Our example was a top-trim SL model that steps up to an upgraded 7-inch NissanConnect infotainment system that adds decent navigation software with voice recognition. There's also the ability to search for destinations online via Google when connected to the automaker's own smartphone app. Historically, tech hasn't been the Rogue's strong suit, but the addition of Android and Apple software to the mix goes a long way toward gaining parity with the competition.
Along with the infotainment features, we're also packing premium Bose audio and Nissan's Around-View camera system, which stitches feeds from four cameras mounted around the Rogue Hybrid into one 360-degree view of the area around the car. With motion-detection software, the cameras can also audibly alert drivers if they get too close to a person or pet.
This is in addition to the standard S trim-level equipment that the Rogue rolls off of the line with, including blind-spot monitoring, rear cross-traffic alerts and forward precollision alerts with automatic emergency braking and pedestrian detection.
Our Rogue SL was the highest trim level, which adds leather trim and automatic high beams and makes many options available in lower-trim packages into standard features. I was treated to a heated steering wheel and heated front seats on cool mornings and aided in loading cargo by a power opening and closing rear liftgate with hands-free kick-to-open access.
In that rear storage area, I was also able to check out the new Divide-N-Hide cargo system, which was missing from theI tested earlier this year. Annoying in name, but clever in operation, the system consists of a pair of panels and a series of channels molded into the wall of the rear hatch that work together to create a variety of configurations for managing your junk.
In one configuration, there's a tall vertical space with a small hidden underfloor area. In another, there are multiple shelves for organizing small items. Yet a third keeps things from rolling forward when the second row seats are folded flat. All in all, there are about a half-dozen storage modes to choose from.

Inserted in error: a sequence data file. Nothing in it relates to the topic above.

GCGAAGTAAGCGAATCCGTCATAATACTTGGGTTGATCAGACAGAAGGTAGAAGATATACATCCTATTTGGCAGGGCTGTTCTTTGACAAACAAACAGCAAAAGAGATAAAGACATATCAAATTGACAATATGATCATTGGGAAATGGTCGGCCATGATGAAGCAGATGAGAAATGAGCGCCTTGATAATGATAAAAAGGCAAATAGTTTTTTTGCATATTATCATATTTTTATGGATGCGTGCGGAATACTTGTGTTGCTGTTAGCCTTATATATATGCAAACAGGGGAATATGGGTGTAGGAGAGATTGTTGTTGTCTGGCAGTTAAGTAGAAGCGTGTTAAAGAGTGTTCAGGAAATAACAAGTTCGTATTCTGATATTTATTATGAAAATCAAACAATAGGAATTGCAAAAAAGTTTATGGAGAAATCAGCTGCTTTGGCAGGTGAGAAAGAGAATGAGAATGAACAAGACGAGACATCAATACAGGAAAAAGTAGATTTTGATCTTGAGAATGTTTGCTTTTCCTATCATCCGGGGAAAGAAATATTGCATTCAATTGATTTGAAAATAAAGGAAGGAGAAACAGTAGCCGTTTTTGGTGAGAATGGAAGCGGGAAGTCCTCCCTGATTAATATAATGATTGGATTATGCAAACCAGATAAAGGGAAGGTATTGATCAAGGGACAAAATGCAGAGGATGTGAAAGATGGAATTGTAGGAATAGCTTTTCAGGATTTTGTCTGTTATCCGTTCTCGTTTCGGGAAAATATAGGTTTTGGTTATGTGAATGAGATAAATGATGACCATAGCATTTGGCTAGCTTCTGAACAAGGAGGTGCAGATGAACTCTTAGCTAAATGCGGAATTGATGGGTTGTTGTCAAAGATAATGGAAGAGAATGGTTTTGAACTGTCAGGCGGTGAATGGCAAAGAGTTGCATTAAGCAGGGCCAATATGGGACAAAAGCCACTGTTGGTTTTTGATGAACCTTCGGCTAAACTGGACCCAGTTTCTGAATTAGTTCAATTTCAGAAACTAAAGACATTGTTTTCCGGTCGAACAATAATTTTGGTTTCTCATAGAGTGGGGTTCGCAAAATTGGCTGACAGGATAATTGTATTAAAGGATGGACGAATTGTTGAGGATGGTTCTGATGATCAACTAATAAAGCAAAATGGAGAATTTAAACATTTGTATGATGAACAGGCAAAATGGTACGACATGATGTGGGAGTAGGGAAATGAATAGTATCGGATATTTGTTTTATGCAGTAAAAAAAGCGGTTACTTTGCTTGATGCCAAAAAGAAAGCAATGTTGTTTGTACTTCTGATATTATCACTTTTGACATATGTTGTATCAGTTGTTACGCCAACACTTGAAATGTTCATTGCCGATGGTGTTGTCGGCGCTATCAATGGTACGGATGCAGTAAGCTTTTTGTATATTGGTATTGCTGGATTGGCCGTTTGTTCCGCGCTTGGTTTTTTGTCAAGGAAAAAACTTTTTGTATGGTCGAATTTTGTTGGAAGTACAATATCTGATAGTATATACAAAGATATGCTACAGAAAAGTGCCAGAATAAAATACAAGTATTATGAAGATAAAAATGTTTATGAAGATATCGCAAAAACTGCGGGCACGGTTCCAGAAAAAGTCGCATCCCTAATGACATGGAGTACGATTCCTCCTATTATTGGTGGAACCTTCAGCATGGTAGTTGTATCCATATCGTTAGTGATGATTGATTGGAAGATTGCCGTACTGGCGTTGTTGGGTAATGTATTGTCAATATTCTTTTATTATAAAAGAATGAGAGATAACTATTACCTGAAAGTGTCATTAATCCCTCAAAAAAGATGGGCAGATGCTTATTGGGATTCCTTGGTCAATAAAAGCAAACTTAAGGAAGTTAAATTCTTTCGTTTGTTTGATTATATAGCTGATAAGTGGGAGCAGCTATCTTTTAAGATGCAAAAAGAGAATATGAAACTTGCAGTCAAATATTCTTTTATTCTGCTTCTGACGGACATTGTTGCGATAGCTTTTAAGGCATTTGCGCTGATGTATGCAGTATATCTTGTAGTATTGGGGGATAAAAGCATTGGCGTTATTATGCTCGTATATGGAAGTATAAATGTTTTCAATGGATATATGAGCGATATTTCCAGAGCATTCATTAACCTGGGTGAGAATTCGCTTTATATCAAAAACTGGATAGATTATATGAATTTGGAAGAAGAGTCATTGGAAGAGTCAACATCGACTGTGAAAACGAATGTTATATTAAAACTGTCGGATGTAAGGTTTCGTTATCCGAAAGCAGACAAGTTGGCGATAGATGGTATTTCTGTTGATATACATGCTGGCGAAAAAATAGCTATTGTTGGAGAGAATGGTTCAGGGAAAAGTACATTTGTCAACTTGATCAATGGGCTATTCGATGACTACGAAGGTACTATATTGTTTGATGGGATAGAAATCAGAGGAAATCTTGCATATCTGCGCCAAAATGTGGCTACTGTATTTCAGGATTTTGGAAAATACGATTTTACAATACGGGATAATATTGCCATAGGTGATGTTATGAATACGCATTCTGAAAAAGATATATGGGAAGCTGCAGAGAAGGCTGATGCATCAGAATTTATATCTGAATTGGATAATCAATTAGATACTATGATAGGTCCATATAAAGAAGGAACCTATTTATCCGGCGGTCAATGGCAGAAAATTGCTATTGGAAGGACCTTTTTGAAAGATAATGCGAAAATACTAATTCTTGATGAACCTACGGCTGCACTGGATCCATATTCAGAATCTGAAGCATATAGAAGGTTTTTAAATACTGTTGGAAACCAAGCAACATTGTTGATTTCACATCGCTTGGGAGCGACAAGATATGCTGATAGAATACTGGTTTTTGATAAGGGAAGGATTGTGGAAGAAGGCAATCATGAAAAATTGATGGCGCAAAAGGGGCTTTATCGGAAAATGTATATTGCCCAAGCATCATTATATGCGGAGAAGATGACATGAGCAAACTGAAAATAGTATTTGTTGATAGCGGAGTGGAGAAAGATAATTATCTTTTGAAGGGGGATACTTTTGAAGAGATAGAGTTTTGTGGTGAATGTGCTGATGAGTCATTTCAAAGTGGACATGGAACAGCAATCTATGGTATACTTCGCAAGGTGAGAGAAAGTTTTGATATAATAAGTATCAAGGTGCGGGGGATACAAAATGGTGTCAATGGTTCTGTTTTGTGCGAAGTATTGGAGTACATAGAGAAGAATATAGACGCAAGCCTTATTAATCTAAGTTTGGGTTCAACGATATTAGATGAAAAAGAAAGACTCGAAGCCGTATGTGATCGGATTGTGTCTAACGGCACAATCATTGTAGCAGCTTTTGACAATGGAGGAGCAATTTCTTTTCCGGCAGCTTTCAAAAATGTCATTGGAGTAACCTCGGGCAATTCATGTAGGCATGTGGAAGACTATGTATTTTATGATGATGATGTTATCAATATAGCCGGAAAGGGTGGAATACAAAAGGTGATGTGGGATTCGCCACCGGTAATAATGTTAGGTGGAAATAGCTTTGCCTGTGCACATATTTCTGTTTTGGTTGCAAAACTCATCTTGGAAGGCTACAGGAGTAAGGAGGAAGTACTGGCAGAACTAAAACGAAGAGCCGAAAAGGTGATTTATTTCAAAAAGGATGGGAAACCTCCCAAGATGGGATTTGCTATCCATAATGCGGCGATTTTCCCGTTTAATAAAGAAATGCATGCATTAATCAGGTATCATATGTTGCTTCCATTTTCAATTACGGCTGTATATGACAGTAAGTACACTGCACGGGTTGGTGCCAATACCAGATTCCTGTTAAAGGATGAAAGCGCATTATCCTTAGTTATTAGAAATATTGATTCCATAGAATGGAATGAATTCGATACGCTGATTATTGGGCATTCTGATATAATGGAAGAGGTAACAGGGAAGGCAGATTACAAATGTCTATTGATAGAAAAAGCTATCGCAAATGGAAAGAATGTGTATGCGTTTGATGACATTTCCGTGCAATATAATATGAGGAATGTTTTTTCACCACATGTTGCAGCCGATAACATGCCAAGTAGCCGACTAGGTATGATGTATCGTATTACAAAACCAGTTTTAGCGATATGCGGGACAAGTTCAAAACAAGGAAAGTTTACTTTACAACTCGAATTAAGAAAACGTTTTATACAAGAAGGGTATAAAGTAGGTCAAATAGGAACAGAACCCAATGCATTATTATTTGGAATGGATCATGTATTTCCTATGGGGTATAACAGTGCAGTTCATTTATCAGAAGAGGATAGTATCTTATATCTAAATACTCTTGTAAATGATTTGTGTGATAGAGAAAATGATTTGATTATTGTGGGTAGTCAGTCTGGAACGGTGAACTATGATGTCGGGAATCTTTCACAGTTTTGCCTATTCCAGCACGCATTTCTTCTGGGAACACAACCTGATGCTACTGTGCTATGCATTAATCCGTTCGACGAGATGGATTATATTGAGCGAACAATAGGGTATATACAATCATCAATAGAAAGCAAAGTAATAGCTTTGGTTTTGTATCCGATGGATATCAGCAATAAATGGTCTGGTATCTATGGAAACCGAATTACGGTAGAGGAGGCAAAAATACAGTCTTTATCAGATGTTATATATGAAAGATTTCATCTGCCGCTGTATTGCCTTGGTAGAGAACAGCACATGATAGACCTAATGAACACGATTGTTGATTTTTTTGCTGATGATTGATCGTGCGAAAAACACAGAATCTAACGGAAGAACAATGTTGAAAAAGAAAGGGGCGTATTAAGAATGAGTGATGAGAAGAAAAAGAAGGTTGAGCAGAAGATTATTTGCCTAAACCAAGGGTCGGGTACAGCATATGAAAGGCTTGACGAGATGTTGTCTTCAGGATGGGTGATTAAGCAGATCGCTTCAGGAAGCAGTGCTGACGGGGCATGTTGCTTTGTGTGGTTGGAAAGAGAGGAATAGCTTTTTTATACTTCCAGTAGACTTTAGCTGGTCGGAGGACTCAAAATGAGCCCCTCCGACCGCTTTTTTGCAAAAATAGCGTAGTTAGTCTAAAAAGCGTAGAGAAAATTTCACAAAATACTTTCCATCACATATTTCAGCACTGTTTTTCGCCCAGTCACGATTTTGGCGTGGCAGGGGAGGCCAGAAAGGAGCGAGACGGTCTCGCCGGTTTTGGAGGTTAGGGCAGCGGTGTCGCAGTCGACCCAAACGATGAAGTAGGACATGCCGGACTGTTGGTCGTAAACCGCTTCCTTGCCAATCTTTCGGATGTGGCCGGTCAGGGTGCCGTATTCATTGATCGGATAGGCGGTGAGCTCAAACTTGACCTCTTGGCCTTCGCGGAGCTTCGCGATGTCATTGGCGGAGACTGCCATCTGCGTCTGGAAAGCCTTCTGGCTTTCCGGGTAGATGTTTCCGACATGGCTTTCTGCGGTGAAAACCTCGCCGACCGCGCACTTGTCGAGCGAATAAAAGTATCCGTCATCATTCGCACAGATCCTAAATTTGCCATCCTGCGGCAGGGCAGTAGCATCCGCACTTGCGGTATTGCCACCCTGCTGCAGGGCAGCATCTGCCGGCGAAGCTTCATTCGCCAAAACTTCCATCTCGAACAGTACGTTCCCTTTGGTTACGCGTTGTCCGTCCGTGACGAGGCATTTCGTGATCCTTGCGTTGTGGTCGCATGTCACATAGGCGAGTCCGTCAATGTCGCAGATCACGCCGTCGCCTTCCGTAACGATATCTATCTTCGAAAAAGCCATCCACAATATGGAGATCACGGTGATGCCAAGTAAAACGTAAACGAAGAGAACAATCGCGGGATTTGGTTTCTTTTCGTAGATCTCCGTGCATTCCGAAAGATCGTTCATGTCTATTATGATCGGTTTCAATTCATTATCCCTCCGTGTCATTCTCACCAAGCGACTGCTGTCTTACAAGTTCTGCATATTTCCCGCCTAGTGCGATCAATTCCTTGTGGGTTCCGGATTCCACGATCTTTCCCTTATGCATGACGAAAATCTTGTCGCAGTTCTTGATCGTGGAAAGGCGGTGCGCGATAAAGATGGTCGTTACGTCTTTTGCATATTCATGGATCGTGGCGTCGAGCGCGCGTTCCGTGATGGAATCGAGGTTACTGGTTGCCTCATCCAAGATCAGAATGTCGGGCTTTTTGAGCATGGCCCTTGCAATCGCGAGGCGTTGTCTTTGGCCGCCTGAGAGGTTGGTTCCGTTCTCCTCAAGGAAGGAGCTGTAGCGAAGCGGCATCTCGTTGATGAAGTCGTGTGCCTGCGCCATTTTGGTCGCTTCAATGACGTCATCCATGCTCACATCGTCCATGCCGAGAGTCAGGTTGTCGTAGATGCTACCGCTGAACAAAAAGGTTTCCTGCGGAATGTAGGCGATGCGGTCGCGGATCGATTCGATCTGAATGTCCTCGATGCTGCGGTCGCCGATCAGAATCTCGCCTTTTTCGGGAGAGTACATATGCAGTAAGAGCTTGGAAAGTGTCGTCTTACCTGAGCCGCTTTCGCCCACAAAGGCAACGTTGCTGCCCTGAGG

You can check out our video review to see a few of the configurations in action.
Performance and efficiency
Under the hood, the Rogue features a naturally aspirated 2.5-liter four-cylinder engine making a respectable 170 horsepower and 175 pound-feet of torque. That torque reaches the front wheels via the standard Xtronic continuously variable transmission (CVT) unless equipped with an optional on-demand all-wheel drive (AWD) system like our example's. AWD models feature an ability to lock in to full-time four-wheel drive, which comes in handy in snowy or icy conditions, but doesn't transform the Rogue into any sort of rock crawler.
Meanwhile, the SUV also features Sport and Eco drive programs that alter the transmission shift points and the throttle mapping. The difference between these and the standard drive mode is nowhere near as pronounced as I observed on the Hybrid model earlier this year, but there is a noticeable difference in the Rogue's character.
Our Rogue SL AWD received a 27 mpg combined estimate from the EPA, which breaks down to 32 mpg on the highway and 25 city mpg. In the real world, I averaged 25.6 mpg, which is acceptable, but not particularly impressive among the Rogue's peers.
Price and competition
The 2018 Nissan Rogue starts at $24,680, coming fairly nicely equipped with the new Android Auto- and Apple CarPlay-enabled NissanConnect receiver, as well as decent power and efficiency. Our SL AWD model was pretty much fully loaded, testing at $36,625.
At that price and in this compact SUV class, the Rogue continues to face stiff competition and, for the most part, still sits in the middle of the pack.is more efficient and competes closely on cabin tech. offers better driving dynamics, but worse tech. Meanwhile, the Rogue continues to increase its advantages over competition from , and . By stepping up its game with new NissanConnect dashboard tech, more amenities and the unique ProPilot Assist safety system, I think that the Rogue has finally found the edge that it needs to stand out from the crowd.